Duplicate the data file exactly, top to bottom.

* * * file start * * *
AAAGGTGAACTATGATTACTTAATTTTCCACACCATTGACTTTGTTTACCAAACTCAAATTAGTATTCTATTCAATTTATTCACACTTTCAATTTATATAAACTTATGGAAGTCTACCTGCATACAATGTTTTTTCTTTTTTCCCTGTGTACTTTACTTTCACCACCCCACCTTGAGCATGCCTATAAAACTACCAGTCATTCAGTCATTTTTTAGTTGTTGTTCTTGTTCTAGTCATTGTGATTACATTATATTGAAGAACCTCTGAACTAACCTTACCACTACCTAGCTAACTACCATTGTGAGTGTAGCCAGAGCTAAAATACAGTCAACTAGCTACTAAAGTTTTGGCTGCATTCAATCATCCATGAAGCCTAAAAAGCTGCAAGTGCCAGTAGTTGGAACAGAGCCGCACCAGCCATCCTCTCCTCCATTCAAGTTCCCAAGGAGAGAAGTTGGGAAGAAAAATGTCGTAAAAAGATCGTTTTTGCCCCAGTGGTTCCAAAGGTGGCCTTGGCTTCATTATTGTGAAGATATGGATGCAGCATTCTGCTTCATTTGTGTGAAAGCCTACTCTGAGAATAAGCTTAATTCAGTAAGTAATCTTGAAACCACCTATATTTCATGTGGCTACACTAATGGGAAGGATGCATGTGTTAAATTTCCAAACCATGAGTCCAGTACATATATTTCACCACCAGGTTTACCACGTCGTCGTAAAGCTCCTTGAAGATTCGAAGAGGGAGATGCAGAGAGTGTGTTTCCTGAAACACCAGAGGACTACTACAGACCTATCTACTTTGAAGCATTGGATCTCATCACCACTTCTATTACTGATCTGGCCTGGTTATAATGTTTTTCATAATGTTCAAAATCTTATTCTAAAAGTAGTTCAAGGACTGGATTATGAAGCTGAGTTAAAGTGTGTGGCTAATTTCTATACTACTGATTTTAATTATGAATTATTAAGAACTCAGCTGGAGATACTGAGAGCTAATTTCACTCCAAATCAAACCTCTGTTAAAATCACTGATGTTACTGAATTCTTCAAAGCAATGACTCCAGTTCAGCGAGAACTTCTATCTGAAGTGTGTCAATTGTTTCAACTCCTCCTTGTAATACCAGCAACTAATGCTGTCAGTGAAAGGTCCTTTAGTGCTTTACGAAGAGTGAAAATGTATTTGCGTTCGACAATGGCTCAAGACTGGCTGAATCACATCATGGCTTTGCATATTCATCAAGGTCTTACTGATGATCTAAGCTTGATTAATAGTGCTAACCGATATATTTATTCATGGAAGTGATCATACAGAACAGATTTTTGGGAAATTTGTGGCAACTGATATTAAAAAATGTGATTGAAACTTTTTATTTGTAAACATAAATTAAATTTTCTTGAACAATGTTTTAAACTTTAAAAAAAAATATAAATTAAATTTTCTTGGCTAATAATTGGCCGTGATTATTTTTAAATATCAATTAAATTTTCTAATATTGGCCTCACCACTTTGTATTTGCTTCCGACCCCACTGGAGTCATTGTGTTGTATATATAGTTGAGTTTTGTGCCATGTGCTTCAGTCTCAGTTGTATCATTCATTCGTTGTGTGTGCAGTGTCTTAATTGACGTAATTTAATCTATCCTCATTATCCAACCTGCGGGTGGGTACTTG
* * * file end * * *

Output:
AAAGGTGAACTATGATTACTTAATTTTCCACACCATTGACTTTGTTTACCAAACTCAAATTAGTATTCTATTCAATTTATTCACACTTTCAATTTATATAAACTTATGGAAGTCTACCTGCATACAATGTTTTTTCTTTTTTCCCTGTGTACTTTACTTTCACCACCCCACCTTGAGCATGCCTATAAAACTACCAGTCATTCAGTCATTTTTTAGTTGTTGTTCTTGTTCTAGTCATTGTGATTACATTATATTGAAGAACCTCTGAACTAACCTTACCACTACCTAGCTAACTACCATTGTGAGTGTAGCCAGAGCTAAAATACAGTCAACTAGCTACTAAAGTTTTGGCTGCATTCAATCATCCATGAAGCCTAAAAAGCTGCAAGTGCCAGTAGTTGGAACAGAGCCGCACCAGCCATCCTCTCCTCCATTCAAGTTCCCAAGGAGAGAAGTTGGGAAGAAAAATGTCGTAAAAAGATCGTTTTTGCCCCAGTGGTTCCAAAGGTGGCCTTGGCTTCATTATTGTGAAGATATGGATGCAGCATTCTGCTTCATTTGTGTGAAAGCCTACTCTGAGAATAAGCTTAATTCAGTAAGTAATCTTGAAACCACCTATATTTCATGTGGCTACACTAATGGGAAGGATGCATGTGTTAAATTTCCAAACCATGAGTCCAGTACATATATTTCACCACCAGGTTTACCACGTCGTCGTAAAGCTCCTTGAAGATTCGAAGAGGGAGATGCAGAGAGTGTGTTTCCTGAAACACCAGAGGACTACTACAGACCTATCTACTTTGAAGCATTGGATCTCATCACCACTTCTATTACTGATCTGGCCTGGTTATAATGTTTTTCATAATGTTCAAAATCTTATTCTAAAAGTAGTTCAAGGACTGGATTATGAAGCTGAGTTAAAGTGTGTGGCTAATTTCTATACTACTGATTTTAATTATGAATTATTAAGAACTCAGCTGGAGATACTGAGAGCTAATTTCACTCCAAATCAAACCTCTGTTAAAATCACTGATGTTACTGAATTCTTCAAAGCAATGACTCCAGTTCAGCGAGAACTTCTATCTGAAGTGTGTCAATTGTTTCAACTCCTCCTTGTAATACCAGCAACTAATGCTGTCAGTGAAAGGTCCTTTAGTGCTTTACGAAGAGTGAAAATGTATTTGCGTTCGACAATGGCTCAAGACTGGCTGAATCACATCATGGCTTTGCATATTCATCAAGGTCTTACTGATGATCTAAGCTTGATTAATAGTGCTAACCGATATATTTATTCATGGAAGTGATCATACAGAACAGATTTTTGGGAAATTTGTGGCAACTGATATTAAAAAATGTGATTGAAACTTTTTATTTGTAAACATAAATTAAATTTTCTTGAACAATGTTTTAAACTTTAAAAAAAAATATAAATTAAATTTTCTTGGCTAATAATTGGCCGTGATTATTTTTAAATATCAATTAAATTTTCTAATATTGGCCTCACCACTTTGTATTTGCTTCCGACCCCACTGGAGTCATTGTGTTGTATATATAGTTGAGTTTTGTGCCATGTGCTTCAGTCTCAGTTGTATCATTCATTCGTTGTGTGTGCAGTGTCTTAATTGACGTAATTTAATCTATCCTCATTATCCAACCTGCGGGTGGGTACTTG